Photo: Meta Movies Like ‘ The Matrix: Resurrections”
Cinema exists for a simple reason: It’s an art form. When people watch movies, they do it to immerse themselves in stories and characters, and to feel things they might not otherwise be able to feel. It doesn’t matter if it’s to feel happy, sad, scared, excited, or any other number of emotions movies are capable of conveying to those that watch them, as long as a movie makes you feel what it’s trying to make you feel, it’s doing its job. But lately, Hollywood has been keen on taking things to the next level. In just the past few years, a surprising number of movies have been coming out that feature stories that lean hard into meta territory.
Instead of just presenting audiences with simple narrative stories, certain movies have been going for a more “clever”, at times self-aware angle in which they call attention to the existence of their own characters. It might be a film about a video game character who knows they’re in a video game, or a cartoon character who cracks wise about the way they’ve been drawn, but regardless of the setup, it’s hard not to have noticed the recent trend of movies featuring scenarios allowing for pop-culture cameos and deconstructing mediums. Examples of what I’m talking about include ‘Ralph Breaks the Internet’, ‘Space Jam: A New Legacy’, ‘Free Guy’, and even ‘The Matrix: Resurrections’.
From the looks of the trailer, ‘Chip n’ Dale: Rescue Rangers’ aims to be the latest of such a trend. While maybe not tonally identical, these films all feature narratives that defy traditional stories in favor of presenting characters aware of their fictional nature. Such concepts are often played for laughs, as it can be difficult to take a story about a self-aware cartoon or a video game character seriously. Another perk with these meta stories is the ability to get away with references or cameos more straightforward films wouldn’t be able to. However, is this really a good thing? Should more films like these be encouraged?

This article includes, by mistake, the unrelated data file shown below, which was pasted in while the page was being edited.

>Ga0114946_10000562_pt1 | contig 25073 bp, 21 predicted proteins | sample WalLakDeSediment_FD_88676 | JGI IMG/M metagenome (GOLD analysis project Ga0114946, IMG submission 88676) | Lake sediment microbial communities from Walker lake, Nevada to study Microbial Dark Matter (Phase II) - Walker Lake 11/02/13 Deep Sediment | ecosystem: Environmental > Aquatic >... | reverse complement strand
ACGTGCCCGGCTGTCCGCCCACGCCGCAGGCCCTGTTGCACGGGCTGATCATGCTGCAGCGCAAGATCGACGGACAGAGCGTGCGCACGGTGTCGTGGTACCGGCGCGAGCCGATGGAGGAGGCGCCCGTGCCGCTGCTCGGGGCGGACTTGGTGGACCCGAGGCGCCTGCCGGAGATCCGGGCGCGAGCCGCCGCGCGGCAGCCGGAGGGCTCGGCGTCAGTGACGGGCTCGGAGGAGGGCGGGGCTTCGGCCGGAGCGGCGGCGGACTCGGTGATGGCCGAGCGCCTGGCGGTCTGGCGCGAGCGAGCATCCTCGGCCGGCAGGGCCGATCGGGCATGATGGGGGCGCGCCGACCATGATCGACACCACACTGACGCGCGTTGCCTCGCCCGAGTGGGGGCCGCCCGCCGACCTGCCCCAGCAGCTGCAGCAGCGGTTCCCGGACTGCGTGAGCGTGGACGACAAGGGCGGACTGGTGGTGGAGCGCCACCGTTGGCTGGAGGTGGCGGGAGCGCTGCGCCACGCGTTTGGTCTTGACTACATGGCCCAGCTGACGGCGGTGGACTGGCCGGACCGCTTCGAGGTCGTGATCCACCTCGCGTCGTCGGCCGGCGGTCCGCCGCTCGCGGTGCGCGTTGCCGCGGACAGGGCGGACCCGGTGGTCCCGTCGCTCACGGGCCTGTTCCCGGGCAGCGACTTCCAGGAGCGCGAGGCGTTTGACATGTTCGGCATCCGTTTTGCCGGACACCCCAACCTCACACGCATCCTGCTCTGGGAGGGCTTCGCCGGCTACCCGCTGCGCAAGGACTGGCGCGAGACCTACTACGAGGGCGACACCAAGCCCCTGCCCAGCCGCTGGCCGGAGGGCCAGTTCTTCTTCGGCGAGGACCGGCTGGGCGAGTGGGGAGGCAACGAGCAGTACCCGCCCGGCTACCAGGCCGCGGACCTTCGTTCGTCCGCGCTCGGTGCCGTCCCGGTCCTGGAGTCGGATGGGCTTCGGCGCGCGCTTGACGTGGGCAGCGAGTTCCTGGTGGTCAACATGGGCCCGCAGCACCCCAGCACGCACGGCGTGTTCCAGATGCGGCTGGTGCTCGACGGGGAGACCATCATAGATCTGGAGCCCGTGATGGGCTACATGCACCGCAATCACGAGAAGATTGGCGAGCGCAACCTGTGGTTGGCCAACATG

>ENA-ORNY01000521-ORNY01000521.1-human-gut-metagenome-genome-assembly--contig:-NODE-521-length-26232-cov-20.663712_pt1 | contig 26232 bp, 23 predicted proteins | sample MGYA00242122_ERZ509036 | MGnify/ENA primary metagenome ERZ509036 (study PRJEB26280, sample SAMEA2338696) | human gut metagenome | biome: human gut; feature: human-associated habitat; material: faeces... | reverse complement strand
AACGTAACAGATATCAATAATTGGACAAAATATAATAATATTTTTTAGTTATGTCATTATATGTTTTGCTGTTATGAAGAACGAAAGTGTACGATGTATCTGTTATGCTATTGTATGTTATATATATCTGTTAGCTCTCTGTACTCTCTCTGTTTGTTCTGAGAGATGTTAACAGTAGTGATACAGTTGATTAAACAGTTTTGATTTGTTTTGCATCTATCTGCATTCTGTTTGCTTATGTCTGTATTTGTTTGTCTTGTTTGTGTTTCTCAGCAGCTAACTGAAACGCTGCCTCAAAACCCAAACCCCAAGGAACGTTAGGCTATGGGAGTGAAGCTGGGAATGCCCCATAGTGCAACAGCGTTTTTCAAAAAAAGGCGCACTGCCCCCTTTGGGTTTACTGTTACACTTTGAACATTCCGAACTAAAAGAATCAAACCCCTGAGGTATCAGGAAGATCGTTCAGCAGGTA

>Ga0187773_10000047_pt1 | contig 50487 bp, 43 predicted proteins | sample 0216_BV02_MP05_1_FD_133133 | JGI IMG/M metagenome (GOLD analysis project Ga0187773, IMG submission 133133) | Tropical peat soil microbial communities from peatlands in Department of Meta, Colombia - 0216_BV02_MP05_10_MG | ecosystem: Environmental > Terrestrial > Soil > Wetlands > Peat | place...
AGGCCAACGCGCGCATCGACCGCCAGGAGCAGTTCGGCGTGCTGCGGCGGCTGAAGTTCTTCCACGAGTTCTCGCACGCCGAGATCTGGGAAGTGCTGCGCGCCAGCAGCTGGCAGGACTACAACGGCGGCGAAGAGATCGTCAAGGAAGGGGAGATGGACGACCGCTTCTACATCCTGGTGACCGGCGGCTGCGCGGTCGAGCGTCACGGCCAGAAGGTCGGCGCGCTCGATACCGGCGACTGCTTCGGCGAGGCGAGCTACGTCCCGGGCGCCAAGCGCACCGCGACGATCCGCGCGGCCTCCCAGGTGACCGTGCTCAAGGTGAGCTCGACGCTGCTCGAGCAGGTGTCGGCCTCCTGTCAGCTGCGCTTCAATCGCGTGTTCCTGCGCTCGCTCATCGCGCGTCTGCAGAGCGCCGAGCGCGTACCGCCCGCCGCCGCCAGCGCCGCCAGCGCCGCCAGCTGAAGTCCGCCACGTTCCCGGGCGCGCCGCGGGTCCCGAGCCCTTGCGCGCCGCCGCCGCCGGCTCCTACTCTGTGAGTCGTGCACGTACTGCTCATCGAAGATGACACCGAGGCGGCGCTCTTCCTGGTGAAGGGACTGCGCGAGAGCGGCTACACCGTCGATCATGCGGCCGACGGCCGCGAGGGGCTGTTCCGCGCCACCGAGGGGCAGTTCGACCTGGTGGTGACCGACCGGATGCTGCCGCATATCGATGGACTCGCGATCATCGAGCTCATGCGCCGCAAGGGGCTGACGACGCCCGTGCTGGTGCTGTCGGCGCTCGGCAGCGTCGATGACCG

While the movies that I’ve listed (as well as a few other miscellaneous ones) have completely different stories, they do have certain comparable elements that stand out. The story of ‘Space Jam: A New Legacy’ revolved around Warner Bros. itself owning an entire virtual universe consisting of all of its IPs. ‘Free Guy’ is about an NPC from a popular online game becoming self-aware before getting wrapped up in a conflict involving the game’s corrupt lead developer.
‘Ralph Breaks the Internet’ is about a pair of video game characters discovering the Internet, with characters from past Disney movies eventually getting involved. The pattern involving fictional characters from a franchise-within-a-movie becomes quickly apparent when reading the synopsis to each of these movies. And while ‘The Matrix: Resurrections’ takes a somewhat different, more serious approach, its metafictional nature still makes it comparable to the aforementioned films.
Is This Fad Good or Bad?
Just like every other subjective matter, it’s up for debate on whether or not this rising trend of Hollywood films with metafictional themes is a good thing or a bad thing. Everyone will have their own viewpoints on the matter, so I won’t be going too deep into my own personal thoughts and biases, but I will share what I’ve observed from other people’s reactions. One thing I’ve noticed is that when these movies are done poorly, they’re lambasted. As previously stated, a number of meta films have stories that allow them to make countless pop culture references.